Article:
A Test of White House Policy

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Almost immediately after the Biden administration announced its national strategy to combat antisemitism, it was put to the test.

In mid-May, at the commencement ceremony for the famously progressive CUNY School of Law, a graduating, student-selected Yemeni-immigrant speaker named Fatima Mohammed gave a 13-minute speech that included a 3-minute anti-establishment and anti-Israel diatribe that was deeply troubling.

Mohammed’s ill-informed, hate-infused pronouncements charged Israel with, among other things, “indiscriminate” killings of Palestinians by “rain[ing] bullets and bombs on worshipers,” denounced CUNY’s collaboration with “the fascist N.Y.P.D.,” and called for a “fight against capitalism, racism, imperialism and Zionism around the world.”


Standing alone, Mohammed’s screed was bad enough. And then, its offensiveness was compounded when CUNY Law School circulated the speech to the public so that those who missed it in person could share the hate online. But does the White House view the Mohammed rantings as antisemitic?

The administration’s antisemitism strategy includes what the White House says are “over 100 new actions and over 100 calls to action to combat antisemitism, including new actions to counter antisemitism on college campuses and online; whole-of-society strategy [that] includes new stakeholder commitments,” and lays the foundation for reducing antisemitism “over time.” The strategy has four main goals: increasing awareness and understanding of both antisemitism and Jewish American heritage; improving safety and security for Jewish communities; reversing the normalization of antisemitism; and building coalitions across communities to fight hate.

But when it came to defining antisemitism, the administration chose a confusing course. Rather than adopting the widely accepted International Holocaust Remembrance Association working definition of antisemitism — which in its appendix recognizes that applying a double standard to demand of Israel a behavior not expected or demanded of any other democratic nation — is antisemitism, the White House highlighted IHRA and also referenced an alternative definition that says applying double standards and singling out the Jewish state for criticism is not antisemitic.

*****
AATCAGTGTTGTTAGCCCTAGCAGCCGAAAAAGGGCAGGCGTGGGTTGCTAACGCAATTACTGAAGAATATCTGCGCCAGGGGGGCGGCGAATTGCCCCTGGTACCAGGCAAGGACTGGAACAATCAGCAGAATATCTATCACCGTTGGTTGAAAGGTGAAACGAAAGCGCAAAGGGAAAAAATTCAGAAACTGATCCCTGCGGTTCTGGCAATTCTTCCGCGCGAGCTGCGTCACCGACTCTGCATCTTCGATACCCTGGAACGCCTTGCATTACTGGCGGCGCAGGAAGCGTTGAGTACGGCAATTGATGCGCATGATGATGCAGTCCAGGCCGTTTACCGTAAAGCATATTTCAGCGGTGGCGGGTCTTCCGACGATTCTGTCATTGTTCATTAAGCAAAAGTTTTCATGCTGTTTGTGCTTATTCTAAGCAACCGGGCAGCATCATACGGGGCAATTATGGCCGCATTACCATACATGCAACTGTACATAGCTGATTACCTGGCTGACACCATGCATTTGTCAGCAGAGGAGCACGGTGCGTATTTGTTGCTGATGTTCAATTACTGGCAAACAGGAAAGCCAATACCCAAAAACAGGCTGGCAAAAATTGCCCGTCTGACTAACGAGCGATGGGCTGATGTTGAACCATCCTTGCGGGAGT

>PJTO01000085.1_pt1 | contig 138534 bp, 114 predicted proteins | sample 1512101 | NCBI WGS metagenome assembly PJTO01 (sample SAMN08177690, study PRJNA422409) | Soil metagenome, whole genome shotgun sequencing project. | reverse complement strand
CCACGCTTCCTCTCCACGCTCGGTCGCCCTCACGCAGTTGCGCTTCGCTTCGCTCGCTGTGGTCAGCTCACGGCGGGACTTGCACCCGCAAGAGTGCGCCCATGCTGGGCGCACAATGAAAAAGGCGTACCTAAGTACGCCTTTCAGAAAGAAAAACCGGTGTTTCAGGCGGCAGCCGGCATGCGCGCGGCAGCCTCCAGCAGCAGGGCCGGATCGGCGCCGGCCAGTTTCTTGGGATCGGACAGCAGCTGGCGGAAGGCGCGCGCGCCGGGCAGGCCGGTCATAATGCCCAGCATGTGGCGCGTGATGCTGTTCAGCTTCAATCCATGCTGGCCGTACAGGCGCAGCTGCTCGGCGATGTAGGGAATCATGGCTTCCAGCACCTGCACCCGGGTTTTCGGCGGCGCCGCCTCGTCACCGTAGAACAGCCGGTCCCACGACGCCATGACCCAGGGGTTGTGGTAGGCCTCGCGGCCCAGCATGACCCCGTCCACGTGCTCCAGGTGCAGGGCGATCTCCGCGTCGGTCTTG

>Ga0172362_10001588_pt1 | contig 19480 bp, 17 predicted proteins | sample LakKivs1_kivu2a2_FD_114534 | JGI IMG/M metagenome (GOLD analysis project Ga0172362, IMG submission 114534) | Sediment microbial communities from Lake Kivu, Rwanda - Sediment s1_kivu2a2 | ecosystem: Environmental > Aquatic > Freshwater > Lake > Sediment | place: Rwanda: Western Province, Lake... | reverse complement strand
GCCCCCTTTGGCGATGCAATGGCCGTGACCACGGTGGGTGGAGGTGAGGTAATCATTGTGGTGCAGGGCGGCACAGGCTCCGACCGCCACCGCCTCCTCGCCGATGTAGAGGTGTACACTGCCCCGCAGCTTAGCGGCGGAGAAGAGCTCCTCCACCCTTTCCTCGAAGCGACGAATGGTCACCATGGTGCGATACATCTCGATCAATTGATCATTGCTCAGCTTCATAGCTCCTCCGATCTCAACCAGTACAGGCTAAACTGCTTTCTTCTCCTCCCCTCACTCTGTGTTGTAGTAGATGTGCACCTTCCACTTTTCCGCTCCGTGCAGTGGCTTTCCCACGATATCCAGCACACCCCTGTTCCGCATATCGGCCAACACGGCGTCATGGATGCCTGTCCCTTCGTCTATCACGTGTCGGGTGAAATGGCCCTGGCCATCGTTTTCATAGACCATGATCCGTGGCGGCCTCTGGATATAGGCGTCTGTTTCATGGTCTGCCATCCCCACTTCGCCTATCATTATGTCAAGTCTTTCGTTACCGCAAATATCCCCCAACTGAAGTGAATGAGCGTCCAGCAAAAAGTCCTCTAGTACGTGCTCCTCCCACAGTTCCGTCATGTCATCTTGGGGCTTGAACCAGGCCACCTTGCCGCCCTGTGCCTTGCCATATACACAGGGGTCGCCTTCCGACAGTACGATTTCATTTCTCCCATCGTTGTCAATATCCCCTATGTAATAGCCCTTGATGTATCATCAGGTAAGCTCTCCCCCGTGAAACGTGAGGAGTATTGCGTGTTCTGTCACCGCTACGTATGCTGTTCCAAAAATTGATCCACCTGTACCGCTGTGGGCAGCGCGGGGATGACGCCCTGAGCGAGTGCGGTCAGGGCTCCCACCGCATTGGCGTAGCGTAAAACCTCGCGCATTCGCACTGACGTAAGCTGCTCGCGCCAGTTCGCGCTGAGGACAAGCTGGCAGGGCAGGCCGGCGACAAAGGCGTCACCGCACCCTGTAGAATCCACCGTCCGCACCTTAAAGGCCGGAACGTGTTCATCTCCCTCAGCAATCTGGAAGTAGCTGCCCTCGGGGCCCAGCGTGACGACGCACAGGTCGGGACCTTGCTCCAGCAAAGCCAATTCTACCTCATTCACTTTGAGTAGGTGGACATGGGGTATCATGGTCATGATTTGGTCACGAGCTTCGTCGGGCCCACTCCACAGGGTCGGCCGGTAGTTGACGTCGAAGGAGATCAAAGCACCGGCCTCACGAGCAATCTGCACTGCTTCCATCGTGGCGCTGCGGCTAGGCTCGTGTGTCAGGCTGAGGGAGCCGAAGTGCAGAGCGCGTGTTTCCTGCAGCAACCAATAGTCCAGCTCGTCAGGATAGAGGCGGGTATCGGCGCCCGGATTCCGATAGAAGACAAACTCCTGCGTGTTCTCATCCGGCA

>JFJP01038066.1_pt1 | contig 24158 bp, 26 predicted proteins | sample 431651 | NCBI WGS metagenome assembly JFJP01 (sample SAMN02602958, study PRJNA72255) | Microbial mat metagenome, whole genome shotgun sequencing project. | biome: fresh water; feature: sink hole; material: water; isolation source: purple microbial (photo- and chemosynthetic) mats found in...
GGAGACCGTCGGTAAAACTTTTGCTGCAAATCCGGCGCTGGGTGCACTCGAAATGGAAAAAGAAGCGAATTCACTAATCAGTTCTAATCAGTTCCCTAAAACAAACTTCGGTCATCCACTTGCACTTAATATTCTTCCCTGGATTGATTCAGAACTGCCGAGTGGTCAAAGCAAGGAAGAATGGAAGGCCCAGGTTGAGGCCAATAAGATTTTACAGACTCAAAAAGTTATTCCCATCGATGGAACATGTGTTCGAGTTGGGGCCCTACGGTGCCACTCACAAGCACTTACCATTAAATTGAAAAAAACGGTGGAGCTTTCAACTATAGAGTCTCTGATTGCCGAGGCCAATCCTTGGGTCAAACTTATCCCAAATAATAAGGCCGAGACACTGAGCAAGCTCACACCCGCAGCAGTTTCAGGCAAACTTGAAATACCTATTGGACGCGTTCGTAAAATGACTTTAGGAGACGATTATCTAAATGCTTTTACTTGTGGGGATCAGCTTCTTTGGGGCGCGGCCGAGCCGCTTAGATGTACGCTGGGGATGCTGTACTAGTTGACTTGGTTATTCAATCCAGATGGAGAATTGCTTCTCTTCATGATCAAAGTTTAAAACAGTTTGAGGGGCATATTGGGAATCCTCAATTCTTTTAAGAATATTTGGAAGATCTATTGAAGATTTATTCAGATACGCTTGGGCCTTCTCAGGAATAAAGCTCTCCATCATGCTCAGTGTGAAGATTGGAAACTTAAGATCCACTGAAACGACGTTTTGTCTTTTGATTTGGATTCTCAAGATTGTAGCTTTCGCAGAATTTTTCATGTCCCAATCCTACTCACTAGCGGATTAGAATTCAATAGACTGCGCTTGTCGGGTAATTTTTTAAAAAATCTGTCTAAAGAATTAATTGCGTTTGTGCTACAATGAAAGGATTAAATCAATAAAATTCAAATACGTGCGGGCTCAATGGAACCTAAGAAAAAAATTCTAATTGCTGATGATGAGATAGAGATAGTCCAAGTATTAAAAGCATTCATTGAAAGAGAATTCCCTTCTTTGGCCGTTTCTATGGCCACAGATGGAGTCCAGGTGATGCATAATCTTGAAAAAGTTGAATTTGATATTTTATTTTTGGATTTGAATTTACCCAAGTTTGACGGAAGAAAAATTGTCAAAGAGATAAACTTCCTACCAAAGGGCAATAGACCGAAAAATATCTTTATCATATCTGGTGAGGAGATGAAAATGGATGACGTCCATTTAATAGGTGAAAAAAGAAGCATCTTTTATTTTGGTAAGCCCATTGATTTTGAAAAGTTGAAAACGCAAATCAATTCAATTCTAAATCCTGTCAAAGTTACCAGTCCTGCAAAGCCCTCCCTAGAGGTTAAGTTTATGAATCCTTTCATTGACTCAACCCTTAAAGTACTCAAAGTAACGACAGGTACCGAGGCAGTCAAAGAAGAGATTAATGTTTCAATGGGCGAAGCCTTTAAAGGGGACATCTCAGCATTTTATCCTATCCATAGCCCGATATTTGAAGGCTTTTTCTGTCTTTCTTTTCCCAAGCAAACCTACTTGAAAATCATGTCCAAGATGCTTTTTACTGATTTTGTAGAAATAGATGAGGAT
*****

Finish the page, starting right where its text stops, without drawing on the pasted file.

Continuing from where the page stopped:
Most Jewish organizations went along with the White House’s weak-kneed deference to progressive pressure, declared victory and pointed to the fact that the IHRA definition was featured most prominently in the statement.

And now the CUNY test case.

The White House has recognized that Jewish students on college campuses are feeling threatened and victimized by the rising level of vitriol against Israel and the blaming and targeting of campus Jews for what critics call Israel’s crimes. IHRA labels these positions
as antisemitic.

How should they be treated under the new White House policy? CUNY itself condemned Mohammed for what it called her “hate speech.” The school’s Jewish Law Students Association disagreed and came out in solidarity with “our friend and classmate Fatima.”
Politicians and pundits on the right and the left have weighed in on the issue. No surprises there. But we haven’t yet heard from the White House. How the White House responds will be important, and we hope it is stronger than a mere, “It never should have happened.” It’s the administration’s move.

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